Harry Carson sits in the first row listening for more than four hours.
He rarely speaks as Duke public policy professors, economists and biomedical engineers take turns discussing the health effects and future of the game he dedicated more than 20 years to. Around Carson in the brightly lit Duke Law School lecture hall, more than 30 people sit in the audience for the all-day-long talk on head trauma in football.
The speakers discuss Chronic Traumatic Encephalopathy, the debilitating and degenerative brain disease found in deceased football players. They brainstorm whether universities will begin to drop the game for safety concerns. In the audience, some local youth football coaches acknowledge the need to make the game safer. Still other people say football is too important for building teamwork and leadership to ever ban. All the while, Carson sits, taking it all in.
Carson is big. He’s not the muscular, powerful middle linebacker that he was 30 years ago. But at 6’3, the 64-year-old still has a towering presence that commands attention in a room. Today, he wears jeans and a navy sport jacket above a pink button-down shirt and black tie.
When it’s finally his turn to speak in the last hour of the event, he refutes the arguments of several of the previous speakers. And he offers a perspective nobody else in the room can share.
Carson played 13 years in the National Football League. He won a Super Bowl, gained the reputation as one of the hardest-hitting defenders in the league and was ultimately inducted into the NFL Hall of Fame.
He says he also sustained more than 12 concussions throughout his entire career. And after retiring, he was diagnosed with Post Concussion Syndrome, a disorder in which symptoms like dizziness and headaches persist for months and years after a concussion. Today, he experiences migraines, sensitivity to bright lights and loud noises and sometimes struggles to find words to express his thoughts—all symptoms of head trauma.
He knows other former players who suffer through worse. Some are suicidal. Others drink alcohol excessively to mask their depression and other symptoms. As Carson puts it, I’m seeing “all the carnage that goes on around me.” And those experiences have made him outspoken about the dangers of playing football.
Carson’s talk—moderated by James Coleman, Duke’s John S. Bradway professor of law—is supposed to be about whether changing football rules could make the game safer. When Carson first begins, he compares himself to Oprah—“What I know, I know well.” He disagrees that the game can become safer. Better helmets and tackling techniques will not help, he says, challenging arguments by previous speakers.
He adds that he understands “probably more than anybody else in this room the lessons that you learn and take away from the game.” But then he points to his withered shoulder, which degenerated after a tackle in the 80s damaged his nerve. I’ve compensated for it, but you only have one brain, he says. And if he had to live life all over again, he would have never played football. He’s definitely not letting his 8-year-old grandson play. I’m not willing to sacrifice his future, he says.
I call Carson days later when he is back home in New Jersey to ask him more about his views. Does he think the game should be phased out? How do you convince parents not to let their children play?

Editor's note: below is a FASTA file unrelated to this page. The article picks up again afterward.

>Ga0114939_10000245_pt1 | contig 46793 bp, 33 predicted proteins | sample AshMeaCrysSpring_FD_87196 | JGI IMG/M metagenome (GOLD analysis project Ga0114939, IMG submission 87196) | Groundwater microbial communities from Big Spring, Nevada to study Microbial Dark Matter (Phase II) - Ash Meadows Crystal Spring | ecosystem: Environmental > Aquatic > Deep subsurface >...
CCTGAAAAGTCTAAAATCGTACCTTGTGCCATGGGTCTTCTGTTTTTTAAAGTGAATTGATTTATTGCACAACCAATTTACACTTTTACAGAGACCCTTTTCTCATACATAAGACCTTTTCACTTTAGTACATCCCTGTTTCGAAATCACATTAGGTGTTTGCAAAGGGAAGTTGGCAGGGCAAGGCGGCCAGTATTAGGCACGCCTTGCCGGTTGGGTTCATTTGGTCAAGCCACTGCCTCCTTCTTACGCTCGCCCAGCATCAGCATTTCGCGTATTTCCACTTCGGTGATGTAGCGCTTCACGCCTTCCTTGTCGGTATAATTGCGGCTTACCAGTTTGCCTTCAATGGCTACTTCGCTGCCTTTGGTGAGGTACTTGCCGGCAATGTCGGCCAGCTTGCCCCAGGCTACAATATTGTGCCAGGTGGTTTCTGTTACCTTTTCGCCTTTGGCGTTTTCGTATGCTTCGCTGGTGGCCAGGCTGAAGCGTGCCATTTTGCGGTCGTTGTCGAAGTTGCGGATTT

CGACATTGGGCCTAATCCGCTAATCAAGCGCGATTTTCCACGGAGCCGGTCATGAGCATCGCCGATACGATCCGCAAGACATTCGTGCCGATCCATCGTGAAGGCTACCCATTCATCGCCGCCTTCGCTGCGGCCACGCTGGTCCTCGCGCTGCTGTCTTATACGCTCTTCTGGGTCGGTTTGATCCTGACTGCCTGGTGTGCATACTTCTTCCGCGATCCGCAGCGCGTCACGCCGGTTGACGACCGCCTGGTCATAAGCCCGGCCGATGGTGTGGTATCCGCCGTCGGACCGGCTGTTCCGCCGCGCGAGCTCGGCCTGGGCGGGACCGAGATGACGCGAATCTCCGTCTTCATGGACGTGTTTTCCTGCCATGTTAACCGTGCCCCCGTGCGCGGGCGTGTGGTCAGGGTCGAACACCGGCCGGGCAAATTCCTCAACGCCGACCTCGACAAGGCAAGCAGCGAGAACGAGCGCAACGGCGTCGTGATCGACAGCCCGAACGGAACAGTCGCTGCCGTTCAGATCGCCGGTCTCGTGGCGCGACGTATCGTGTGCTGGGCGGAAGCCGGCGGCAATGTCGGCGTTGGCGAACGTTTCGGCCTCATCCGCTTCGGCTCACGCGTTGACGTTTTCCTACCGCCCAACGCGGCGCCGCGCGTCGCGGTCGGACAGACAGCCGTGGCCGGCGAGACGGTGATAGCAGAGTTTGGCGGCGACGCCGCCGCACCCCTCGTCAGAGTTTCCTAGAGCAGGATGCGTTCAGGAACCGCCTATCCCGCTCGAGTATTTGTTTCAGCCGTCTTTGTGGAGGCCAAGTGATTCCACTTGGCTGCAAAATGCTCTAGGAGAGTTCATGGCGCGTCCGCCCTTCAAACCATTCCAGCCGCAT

It turns out his feelings about football are a little more complicated. Although he doesn’t want anybody in his immediate family playing, he doesn’t think the game should be banned—nor will it ever be banned. “I’m not stupid,” he says, the NFL is too powerful.
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Instead, he wants people to be aware of the neurological dangers of the game. If they still decide to play, “I say go ahead and do it…God bless you.” He adds that boys should not choose to play just to get a scholarship or to be famous. He compares it to leasing a car. At the end of the lease, the car “may look good on the outside. But on the inside, you might be all messed up.” He says if boys want to be successful, they should focus on excelling academically.
But then I mention to Carson certain impoverished communities where football is culture. Take the Liberty City area of Miami—one of the richest breeding grounds for football talent in the country. I’m from Miami, and while I was in high school four years ago, I created an after-school program in Liberty City and witnessed how big football is there. Boys grow up thinking the game is everything, dreaming of becoming NFL stars.
How do you convince boys to forgo something they’ve been indoctrinated with just because playing might carry neurological risks? Carson says they need to play other less dangerous sports and re-emphasizes the importance of academics. If they still decide to play, he says, there is nothing that can be done and those kids are going to be in trouble.
“The average career is less than four years. And when those years are over, then what do you do with the rest of your life?” he says. “You can’t risk your livelihood.”
Now in retirement, Carson is a spokesperson for Hackensack Meridian Health Neuroscience and tries to spread awareness about concussions and other neurological injuries. He’s also a regular commentator for his former team, the New York Giants. And he rarely talks to current players about concussions.
I ask whether he feels conflicted about his continued involvement with the game given what he knows about its dangers. He says no.
“It gives me the opportunity to talk about what I know, and that is football,” he says. “I’m not going out there. I’m not getting hurt.”